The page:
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Two teens held for vandalising Minnesota temple

May 24, 2006 18:58 IST

Two 19-year-olds were arrested May 10 and charged with vandalising a partially completed Hindu temple in Maple Grove, MN, on April 5.

Maple Grove Police arrested local resident Paul Gus Spakousky and Tyler William Tuomie of Andover, MN, and charged them with first-degree criminal damage to property and third-degree burglary, both felonies.

The two spent a few days in Hennepin County Jail after their arrest and were later released on a bond of $20,000 each, according to a spokesperson for the police department.

Several of the deities were damaged in the attack, forcing the organisers to postpone the scheduled June 4 inauguration of the 43,000 square feet temple built at a cost of $9 million (about Rs 40 crore).

The Kumbhabhishekam (consecration) is currently scheduled for June 29 to July 2.

"We are very relieved to have apprehended the perpetrators in this vandalism case. With information from the community and some good, hard and solid police work, they will have to face the consequences of their actions," Mona Dohman, Maple Grove police chief, told rediff India Abroad.

The vandals damaged walls, windows and deities; the loss is estimated at about $200,000 (about Rs 90 lakhs). Following the incident, the Hindu Society of Minnesota had announced a $10,000 (about Rs 4.5 lakhs) reward for information leading to the arrest and conviction of those responsible for the incident.

'We are thankful to the Maple Grove police department, a few active temple volunteers and surrounding community for their expeditious handling of this matter and their continued support. We hope this is the first step in healing our devastated community. We have suffered a great deal emotionally and financially because of this terrible act of vandalism and ignorance,' temple officials said in a statement on its website. 

"Both suspects are adults — 19 years of age," noted Chief Dohman, while declining to reveal any details about their backgrounds or families.

As for a possible motive, the spokesperson said it seemed they (the suspects) thought it as something funny. "Boys being boys, (this is) nothing surprising," he said.

In the chargesheet the police said a friend of Spakousky and Toumie informed the police about the defendants involvement on May 9. The friend allegedly told the police that after reading news reports about the vandalism, he spoke to them over phone and that the duo admitted their involvement in the vandalism as well as setting a portable toilet on fire a few blocks away.

Five days after the event, both admitted their role in the crimes in the presence of a few other friends, the chargesheet noted. Toumie drove a white pickup truck with a loud exhaust. A witness had said he had seen a similar vehicle in the area before and after the temple attack.

Another friend of the suspects told the police that the defendants admitted that they entered the temple with baseball bat making a hole in the wall. He said the defendants described the statues as 'weird' and that they did not know what they were. He said 'the reason why they damaged the building had nothing to do with any kind of religion, but rather that they were 'wild guys.' ' He said the defendants felt bad when they saw news reports that the building was a Hindu temple.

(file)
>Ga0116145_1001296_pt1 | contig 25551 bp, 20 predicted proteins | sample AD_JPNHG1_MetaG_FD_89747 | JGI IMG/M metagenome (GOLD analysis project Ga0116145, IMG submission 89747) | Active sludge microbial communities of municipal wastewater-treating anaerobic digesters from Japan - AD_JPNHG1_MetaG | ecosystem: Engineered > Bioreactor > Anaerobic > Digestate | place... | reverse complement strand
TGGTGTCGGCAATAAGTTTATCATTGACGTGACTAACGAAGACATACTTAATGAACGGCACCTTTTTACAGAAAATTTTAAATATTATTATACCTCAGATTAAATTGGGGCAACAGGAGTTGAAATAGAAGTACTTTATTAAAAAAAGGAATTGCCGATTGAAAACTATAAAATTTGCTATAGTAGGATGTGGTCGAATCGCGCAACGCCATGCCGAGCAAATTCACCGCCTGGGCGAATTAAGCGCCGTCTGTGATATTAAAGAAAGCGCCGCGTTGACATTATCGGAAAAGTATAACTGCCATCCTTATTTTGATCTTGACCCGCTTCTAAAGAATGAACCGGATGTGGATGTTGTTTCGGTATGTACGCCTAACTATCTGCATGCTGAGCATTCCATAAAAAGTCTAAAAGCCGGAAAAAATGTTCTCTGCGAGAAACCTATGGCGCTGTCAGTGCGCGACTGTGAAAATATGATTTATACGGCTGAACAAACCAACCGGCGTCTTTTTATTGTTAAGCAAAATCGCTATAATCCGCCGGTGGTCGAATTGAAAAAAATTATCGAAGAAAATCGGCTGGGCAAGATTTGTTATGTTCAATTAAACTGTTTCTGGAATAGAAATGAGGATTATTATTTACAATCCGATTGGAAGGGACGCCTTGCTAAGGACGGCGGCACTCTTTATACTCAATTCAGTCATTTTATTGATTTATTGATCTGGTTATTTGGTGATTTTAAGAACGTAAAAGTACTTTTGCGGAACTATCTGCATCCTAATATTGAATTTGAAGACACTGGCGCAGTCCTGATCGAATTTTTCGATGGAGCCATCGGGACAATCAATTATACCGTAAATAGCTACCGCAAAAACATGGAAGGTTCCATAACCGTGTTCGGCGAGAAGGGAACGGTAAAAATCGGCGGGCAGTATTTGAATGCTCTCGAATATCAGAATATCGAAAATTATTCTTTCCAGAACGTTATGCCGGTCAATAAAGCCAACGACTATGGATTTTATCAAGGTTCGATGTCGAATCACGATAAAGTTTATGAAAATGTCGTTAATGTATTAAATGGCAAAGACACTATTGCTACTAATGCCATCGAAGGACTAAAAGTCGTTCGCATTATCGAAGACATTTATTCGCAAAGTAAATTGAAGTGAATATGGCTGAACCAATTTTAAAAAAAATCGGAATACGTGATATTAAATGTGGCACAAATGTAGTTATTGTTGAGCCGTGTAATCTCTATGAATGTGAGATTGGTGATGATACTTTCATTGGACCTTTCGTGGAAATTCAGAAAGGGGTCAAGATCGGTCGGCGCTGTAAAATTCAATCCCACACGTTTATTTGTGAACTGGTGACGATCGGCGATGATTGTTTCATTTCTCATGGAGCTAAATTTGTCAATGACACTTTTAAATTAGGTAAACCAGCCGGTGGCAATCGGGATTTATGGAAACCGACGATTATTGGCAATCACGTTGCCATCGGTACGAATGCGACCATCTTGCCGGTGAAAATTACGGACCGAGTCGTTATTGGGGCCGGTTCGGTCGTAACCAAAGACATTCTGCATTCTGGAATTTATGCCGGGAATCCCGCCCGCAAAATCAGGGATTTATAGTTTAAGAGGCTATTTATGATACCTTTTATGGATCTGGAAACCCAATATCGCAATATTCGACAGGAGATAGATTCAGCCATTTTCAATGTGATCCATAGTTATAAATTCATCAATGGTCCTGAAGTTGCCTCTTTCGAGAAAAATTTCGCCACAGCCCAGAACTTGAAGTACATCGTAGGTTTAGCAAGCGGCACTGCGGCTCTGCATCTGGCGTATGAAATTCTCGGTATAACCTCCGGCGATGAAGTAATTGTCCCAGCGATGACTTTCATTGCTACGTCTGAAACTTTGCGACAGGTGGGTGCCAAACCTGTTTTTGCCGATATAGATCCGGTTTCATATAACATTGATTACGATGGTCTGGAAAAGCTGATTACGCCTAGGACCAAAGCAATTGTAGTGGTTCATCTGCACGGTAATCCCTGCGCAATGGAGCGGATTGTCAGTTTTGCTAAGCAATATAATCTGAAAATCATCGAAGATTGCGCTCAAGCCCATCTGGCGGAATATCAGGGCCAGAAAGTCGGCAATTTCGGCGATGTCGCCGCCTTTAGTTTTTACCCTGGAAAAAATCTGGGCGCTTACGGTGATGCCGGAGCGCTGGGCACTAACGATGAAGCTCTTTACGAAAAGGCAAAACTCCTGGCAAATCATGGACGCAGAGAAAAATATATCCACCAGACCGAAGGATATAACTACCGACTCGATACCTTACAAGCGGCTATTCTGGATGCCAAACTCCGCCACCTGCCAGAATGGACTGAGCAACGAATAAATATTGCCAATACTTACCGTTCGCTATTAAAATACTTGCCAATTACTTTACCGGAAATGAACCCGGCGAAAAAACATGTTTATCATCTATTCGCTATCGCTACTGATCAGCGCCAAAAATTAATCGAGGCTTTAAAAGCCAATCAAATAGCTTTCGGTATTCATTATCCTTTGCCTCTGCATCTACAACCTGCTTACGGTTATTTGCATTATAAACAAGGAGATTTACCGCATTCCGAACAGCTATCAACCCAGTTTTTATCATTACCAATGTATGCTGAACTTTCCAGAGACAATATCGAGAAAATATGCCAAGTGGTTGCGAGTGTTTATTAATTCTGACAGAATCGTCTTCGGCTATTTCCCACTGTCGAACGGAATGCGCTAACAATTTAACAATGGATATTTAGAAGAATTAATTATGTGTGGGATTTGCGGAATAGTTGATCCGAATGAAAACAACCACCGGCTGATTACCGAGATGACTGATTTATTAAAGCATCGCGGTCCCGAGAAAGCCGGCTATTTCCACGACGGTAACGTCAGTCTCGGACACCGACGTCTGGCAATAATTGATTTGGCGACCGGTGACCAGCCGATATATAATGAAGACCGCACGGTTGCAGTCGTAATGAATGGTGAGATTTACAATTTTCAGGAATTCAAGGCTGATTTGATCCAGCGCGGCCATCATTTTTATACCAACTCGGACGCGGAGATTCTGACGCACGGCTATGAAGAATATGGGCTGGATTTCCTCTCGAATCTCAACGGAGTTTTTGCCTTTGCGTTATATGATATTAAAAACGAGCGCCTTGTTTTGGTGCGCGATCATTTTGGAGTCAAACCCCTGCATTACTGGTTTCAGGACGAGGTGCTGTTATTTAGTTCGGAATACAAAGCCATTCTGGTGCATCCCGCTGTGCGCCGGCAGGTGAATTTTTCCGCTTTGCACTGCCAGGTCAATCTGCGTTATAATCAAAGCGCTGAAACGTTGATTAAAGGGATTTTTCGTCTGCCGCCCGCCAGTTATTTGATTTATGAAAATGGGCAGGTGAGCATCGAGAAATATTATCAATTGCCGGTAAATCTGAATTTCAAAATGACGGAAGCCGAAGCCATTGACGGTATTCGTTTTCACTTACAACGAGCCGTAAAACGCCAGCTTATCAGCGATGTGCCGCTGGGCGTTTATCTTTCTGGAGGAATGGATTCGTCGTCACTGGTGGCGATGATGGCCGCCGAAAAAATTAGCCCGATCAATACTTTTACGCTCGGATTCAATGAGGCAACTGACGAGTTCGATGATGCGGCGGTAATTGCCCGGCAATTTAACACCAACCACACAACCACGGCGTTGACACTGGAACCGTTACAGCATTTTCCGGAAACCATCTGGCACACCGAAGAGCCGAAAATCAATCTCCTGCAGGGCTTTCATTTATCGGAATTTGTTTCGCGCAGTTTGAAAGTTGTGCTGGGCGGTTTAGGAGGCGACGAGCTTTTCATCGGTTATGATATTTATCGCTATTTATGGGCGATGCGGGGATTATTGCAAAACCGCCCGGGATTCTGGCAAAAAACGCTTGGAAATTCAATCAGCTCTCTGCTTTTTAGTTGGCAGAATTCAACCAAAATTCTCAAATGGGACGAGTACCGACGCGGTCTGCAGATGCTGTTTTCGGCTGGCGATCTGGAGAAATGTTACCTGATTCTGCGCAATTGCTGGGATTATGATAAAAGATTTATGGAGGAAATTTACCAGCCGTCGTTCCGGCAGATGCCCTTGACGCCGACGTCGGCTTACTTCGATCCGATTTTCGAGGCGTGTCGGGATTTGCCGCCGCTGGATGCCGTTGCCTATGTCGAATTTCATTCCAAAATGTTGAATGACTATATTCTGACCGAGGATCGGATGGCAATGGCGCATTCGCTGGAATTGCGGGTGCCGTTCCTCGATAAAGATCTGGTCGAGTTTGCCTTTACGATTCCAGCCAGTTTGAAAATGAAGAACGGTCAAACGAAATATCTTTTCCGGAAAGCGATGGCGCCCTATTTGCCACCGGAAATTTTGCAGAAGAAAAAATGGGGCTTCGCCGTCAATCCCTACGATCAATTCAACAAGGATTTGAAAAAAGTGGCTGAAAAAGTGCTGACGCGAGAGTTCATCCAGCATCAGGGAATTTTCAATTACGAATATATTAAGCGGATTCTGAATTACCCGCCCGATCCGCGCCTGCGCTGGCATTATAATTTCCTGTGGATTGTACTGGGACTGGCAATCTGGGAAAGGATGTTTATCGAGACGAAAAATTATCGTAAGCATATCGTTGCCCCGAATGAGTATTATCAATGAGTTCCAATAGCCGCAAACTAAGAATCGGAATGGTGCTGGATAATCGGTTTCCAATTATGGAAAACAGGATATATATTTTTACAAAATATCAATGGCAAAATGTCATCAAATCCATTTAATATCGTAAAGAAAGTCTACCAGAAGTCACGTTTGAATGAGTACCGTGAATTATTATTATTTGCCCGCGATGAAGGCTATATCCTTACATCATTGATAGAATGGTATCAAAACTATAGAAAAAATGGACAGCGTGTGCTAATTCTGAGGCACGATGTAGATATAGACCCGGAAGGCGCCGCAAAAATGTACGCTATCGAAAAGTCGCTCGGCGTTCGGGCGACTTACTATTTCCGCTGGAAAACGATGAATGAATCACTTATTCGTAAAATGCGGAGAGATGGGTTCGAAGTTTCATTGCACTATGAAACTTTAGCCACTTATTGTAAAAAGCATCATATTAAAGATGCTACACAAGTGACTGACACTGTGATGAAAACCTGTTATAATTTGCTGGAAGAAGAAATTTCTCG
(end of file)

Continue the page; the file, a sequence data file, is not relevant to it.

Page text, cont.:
Several of their friends also told the police that the defendants admitted to them about the crime.

When they arrested Spakousky on May 10, he admitted going with Toumie on that night in the pick up. They noticed a dome shaped building was being built. He said that they initially drove up around 11:15 p.m. to look at the building and then returned around 1 am, parked the truck about half mile away and walked up to the building carrying baseball bats. They broke the window and entered the building. 'Once inside, they used baseball bats to put approximately eighty holes in the walls and to break several windows and statues that were inside,' the chargesheet noted.

Spakousky also admitted that they set a portable toilet on fire a few blocks away.

He told the police that he would like to talk to the owners and ask for forgiveness. He said he did not know the building was a Hindu temple and that he was sorry for what he and his friend had done.

The police searched the homes of the defendants with warrants and recovered the pickup truck, bats and athletic shoes with a tread pattern that matched the ones found in the muddy footprints at the temple.

The attack was condemned widely and people from different parts sent money to meet the cost of rebuilding.

'Much of the damage is covered by insurance, a significant fraction will not be so covered. We anticipate that the costs to the temple, including the costs of increased security measures, may be close to $200,000,' temple officials noted.

Meanwhile, security at the temple has been increased after the incident.

The Hindu Society of Minnesota also announced an interfaith education initiative. 'Once this initiative is fully underway, we anticipate that we will set up a foundation which will consist of representatives from a number of religious groups. The foundation will fund a number of initiatives intended to improve understanding of religions and promote tolerance and a shared appreciation of the similarities across religious traditions. The aim is to focus primarily on educating school age children and college students,' temple authorities said in a statement.